JOHN HARWOOD: The House Republican leadership race becomes a meltdown, Hillary Clinton splits with President Obama, the United States gives up on one key strategy in Syria, and a polarized Supreme Court sits down to argue again. I’m John Harwood in for Gwen Ifill tonight on Washington Week.
REPRESENTATIVE KEVIN MCCARTHY (R-CA): (From video.) I think I shocked some you, huh?
MR. HARWOOD: Chaos in the House as the presumed successor to Speaker John Boehner drops out of the running.
REP. MCCARTHY: (From video.) We should put this conference first. And I think there’s something to be said for us to unite. We probably need a fresh face.
MR. HARWOOD: But who might that fresh face be? All eyes are on this man. Meanwhile, Hillary Clinton, again, distances herself from the president, this time on his Pacific trade pact.
FORMER SECRETARY OF STATE HILLARY CLINTON: (From video.) What I know about it as of today I am not in favor of what I have learned about it.
MR. HARWOOD: Flip flop, evolution or political calculation? Overseas, the U.S. admits training Syrian rebels against the Assad regime isn’t working, while at the same time Russia steps up its engagement, upsetting the U.S. and its NATO allies.
NATO SECRETARY-GENERAL JENS STOLTENBERG: (From video.) It’s unacceptable, it’s dangerous, and it’s reckless behavior. It adds to the tensions.
MR. HARWOOD: The strategy shift in Syria, now that Putin’s military is fully engaged. And at the Supreme Court, the first Monday in October brings a docket with politically charged cases on voting rights, affirmative action, and abortion – a look at the new term.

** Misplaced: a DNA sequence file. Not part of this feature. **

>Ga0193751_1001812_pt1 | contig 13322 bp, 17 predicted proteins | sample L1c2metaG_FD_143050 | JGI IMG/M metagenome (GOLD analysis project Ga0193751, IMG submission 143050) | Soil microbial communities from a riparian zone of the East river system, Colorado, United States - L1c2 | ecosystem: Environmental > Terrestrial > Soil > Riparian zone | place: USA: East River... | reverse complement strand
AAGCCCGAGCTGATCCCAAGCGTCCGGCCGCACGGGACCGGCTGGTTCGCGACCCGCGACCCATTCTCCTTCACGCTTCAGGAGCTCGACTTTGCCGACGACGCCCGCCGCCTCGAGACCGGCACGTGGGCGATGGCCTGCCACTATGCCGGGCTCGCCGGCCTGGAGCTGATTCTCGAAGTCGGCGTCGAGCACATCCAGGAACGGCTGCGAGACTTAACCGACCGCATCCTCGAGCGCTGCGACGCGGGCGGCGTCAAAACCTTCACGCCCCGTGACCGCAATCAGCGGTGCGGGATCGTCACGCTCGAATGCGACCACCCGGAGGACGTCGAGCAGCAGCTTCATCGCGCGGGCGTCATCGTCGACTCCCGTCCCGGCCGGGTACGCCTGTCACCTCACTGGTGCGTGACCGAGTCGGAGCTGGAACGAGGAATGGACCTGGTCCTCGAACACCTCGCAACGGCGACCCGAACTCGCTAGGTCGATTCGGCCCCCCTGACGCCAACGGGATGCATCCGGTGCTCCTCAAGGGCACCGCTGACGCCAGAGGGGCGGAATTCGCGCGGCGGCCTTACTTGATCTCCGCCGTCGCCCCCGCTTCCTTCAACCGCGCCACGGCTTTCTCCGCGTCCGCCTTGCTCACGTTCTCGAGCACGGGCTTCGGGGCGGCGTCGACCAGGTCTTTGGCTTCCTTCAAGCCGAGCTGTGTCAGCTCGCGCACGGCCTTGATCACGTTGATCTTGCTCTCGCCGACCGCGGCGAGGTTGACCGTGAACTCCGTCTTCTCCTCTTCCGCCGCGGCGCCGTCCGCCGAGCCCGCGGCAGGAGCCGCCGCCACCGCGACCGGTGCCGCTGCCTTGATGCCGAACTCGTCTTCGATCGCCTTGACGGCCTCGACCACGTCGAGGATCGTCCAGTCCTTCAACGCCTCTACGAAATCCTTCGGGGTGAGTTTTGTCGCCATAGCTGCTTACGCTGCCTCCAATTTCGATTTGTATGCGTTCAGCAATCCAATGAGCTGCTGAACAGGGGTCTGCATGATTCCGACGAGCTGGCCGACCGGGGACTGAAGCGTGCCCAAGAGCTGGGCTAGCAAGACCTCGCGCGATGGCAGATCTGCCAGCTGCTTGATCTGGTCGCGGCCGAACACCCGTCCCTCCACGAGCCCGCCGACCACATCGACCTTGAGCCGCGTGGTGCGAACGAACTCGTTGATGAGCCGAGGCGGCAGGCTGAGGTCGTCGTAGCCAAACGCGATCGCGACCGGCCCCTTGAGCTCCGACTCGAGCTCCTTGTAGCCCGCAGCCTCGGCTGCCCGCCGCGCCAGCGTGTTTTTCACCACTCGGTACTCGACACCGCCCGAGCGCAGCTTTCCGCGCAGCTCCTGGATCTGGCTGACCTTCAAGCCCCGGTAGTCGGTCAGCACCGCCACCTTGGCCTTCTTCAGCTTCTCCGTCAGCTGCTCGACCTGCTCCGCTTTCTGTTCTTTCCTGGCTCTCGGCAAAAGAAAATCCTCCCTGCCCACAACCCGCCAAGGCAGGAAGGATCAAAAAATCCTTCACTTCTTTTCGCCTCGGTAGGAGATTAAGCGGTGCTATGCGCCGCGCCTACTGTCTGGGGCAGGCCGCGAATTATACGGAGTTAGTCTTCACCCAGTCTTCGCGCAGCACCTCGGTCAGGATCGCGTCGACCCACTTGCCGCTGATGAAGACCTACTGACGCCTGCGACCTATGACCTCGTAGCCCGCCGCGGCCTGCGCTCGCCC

Covering the Week, Reid Wilson, chief political correspondent and Congress editor for Morning Consult; Anne Gearan, political correspondent for The Washington Post; Michael Crowley, senior foreign affairs correspondent for Politico; and Joan Biskupic, legal affairs editor for Reuters.
ANNOUNCER: Award-winning reporting and analysis. Covering history as it happens. Live from our nation’s capital, this is Washington Week with Gwen Ifill. Once again, live from Washington, sitting in for Gwen Ifill this week, John Harwood of CNBC and The New York Times.
MR. HARWOOD: Good evening. If you were shocked two weeks ago when House Speaker John Boehner announced his resignation, well, House Republicans were just getting started. Majority Leader Kevin McCarthy looked like the clear heir apparent, but he angered his party by suggesting in an interview the House Benghazi Committee was designed to damage Hillary Clinton politically. And then, conservatives revolted.